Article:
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Phoenix-Talent eyes equity panel start by late October

School district would be well ahead of others in Jackson County in meeting new state law
Phoenix-Talent School District

Despite many Jackson County school districts taking ample time to create new educational equity advisory committees required under state law, the Phoenix-Talent School District is forging ahead with recruitment efforts in hopes its panel can convene for the first time in October.

Senate Bill 732, passed during the 2021 legislative session and effective July 1, ordered school districts with more than 10,000 students to convene new educational equity advisory committees no later than Sept. 15, 2022. School districts with smaller enrollments don’t have to do so until that same date in 2025.

Medford is the only local school district with more than 10,000 students, but it received an Oregon Department of Education waiver from the deadline so it could have more time to establish its new committee.

Phoenix-Talent, which isn’t required to field the new committee until 2025, isn’t waiting around. The school district hopes to convene its panel by Oct. 27.

“Having this diverse group of voices and not delaying on that opportunity to hear those voices gives us an opportunity to look at where we’re doing right by our population and where we need to improve,” said Kelly Soter, director of equity and community care for the Phoenix-Talent School District.

Educational equity advisory committees — composed of people ranging from community members to students of color — will advise districts on board policy, as well look at any possibly offensive school incidents through an equity lens. The committee will be responsible for issuing an annual report to the board and superintendent, as well.

Oregon Department of Education has advised school districts to work with their legal counsel to determine whether public meetings laws apply.

District officials have approached recruitment in different ways, from posts on Facebook to a confidential online form.

Patrick Lee, superintendent of Rogue River School District, said its current diversity committee’s work would roll into the new educational equity advisory committee by at least 2025.

And while it is not the district’s nature to wait on compliance items, he believes the extended time frame the law affords to smaller districts could be a blessing.

“We will take some time and see what we can learn from larger districts who are going through the process in the near term,” Lee said.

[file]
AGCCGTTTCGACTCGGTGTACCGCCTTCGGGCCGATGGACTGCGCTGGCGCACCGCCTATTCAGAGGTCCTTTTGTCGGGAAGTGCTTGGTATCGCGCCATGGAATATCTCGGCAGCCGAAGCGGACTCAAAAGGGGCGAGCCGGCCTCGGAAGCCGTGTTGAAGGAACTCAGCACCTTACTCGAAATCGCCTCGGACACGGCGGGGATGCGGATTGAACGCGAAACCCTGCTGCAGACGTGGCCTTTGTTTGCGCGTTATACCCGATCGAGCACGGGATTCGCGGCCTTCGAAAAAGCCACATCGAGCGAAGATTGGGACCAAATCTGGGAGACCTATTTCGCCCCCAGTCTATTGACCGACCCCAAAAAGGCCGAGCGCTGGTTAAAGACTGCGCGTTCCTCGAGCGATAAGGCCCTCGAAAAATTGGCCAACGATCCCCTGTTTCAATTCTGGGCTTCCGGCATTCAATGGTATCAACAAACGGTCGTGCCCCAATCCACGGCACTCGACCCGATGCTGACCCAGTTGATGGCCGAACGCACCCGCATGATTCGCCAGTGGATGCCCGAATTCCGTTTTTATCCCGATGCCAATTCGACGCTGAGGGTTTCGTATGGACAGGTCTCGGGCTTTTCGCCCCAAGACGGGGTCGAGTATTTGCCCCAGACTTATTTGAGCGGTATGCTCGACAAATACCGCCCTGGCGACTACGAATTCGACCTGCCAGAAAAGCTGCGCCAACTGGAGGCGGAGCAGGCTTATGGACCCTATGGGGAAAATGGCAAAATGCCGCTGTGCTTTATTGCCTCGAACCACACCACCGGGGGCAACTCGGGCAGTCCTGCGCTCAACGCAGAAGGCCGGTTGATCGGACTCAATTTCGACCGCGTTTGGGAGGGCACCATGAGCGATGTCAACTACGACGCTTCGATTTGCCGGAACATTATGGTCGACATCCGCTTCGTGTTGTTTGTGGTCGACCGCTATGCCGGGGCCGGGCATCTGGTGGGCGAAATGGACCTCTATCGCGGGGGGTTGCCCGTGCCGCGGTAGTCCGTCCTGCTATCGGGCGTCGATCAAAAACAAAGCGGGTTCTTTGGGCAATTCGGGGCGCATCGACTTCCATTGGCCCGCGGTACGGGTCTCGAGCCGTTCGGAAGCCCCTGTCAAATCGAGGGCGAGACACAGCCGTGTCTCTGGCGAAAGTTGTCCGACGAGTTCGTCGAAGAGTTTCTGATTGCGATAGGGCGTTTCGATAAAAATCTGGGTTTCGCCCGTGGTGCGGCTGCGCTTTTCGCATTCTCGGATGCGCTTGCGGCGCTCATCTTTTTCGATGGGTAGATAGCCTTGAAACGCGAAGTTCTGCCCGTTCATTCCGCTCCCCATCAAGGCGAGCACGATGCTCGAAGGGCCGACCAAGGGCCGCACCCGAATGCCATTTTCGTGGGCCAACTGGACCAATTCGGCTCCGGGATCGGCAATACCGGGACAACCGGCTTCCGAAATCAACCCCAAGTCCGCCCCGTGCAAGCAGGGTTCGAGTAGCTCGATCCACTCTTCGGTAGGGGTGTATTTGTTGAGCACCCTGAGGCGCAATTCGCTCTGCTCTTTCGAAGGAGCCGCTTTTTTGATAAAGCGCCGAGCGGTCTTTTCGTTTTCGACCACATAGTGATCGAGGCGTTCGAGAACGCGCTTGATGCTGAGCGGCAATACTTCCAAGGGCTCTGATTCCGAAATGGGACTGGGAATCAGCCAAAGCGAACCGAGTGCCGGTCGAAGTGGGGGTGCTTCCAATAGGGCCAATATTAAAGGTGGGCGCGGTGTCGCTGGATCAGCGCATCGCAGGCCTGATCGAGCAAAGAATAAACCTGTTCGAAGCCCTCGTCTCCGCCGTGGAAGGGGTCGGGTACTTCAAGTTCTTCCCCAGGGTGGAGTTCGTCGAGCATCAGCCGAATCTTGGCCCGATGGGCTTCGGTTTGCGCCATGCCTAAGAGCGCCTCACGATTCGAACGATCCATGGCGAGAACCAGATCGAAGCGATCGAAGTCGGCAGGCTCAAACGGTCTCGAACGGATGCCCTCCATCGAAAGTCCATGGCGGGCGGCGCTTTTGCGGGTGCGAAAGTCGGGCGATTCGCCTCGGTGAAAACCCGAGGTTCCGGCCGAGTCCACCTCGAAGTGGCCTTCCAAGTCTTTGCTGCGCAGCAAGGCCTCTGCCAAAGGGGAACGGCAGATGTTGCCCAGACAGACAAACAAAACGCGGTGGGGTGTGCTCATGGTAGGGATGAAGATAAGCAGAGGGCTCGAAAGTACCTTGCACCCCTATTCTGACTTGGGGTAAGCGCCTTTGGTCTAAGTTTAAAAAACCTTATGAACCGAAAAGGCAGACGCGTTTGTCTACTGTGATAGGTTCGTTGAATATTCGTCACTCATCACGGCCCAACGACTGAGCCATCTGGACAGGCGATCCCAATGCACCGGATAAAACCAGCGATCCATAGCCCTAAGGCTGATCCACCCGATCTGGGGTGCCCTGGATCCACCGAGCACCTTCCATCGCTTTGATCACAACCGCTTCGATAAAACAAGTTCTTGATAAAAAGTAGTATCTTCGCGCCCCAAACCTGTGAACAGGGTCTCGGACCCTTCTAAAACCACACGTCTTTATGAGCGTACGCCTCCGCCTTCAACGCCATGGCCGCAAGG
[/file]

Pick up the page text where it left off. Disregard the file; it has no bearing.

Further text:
An online article from Oregon School Boards Association, which helps train school boards, did not shame districts for being unable to meet SB732’s deadlines. In fact, the organization wrote in a recent news release, such requirements “take time.”

Written Sept. 14, on the eve of the law’s deadline, the article noted that none of the state’s 10 largest school districts would have an advisory meeting by then. Salem-Keizer had at least named an advisory committee Sept. 14, while Hillsboro School District planned a committee meeting Sept. 16, according to the article.

Whoever decides to join the new committee, proper representation is important, according to Jackson County school officials. The law says board members and the superintendent cannot serve and the panel should include members of the community as well as “primarily” underserved student groups.

“The real crux of it is to have representation on this advisory committee that mirrors our student population,” Soter said. “It’s a really nice opportunity to reset, refresh and reinvigorate that.”

The first order of business for Phoenix-Talent’s committee could be examining the district’s equity policy, a two-page document that includes five points to “affirm … an inclusive culture where every student, staff member and family feels seen, heard and validated.”

“But it lacks actionable items and steps that (show) we’re doing what’s really in the equity policy,” Soter said, noting the policy has been reviewed by the school board before.

On the law’s notion that the committee address potential situations in schools that may have “negative impacts” on underrepresented groups of students, Soter said it is important to respond to incidents of bias.

“That’s a really critical part … that we follow through after (the incident) is reported,” she said. “It’s really about making our campuses safe for all that step into our spaces.”

Reach reporter Kevin Opsahl at 541-776-4476 or kopsahl@rosebudmedia.com. Follow him on Twitter @KevJourno.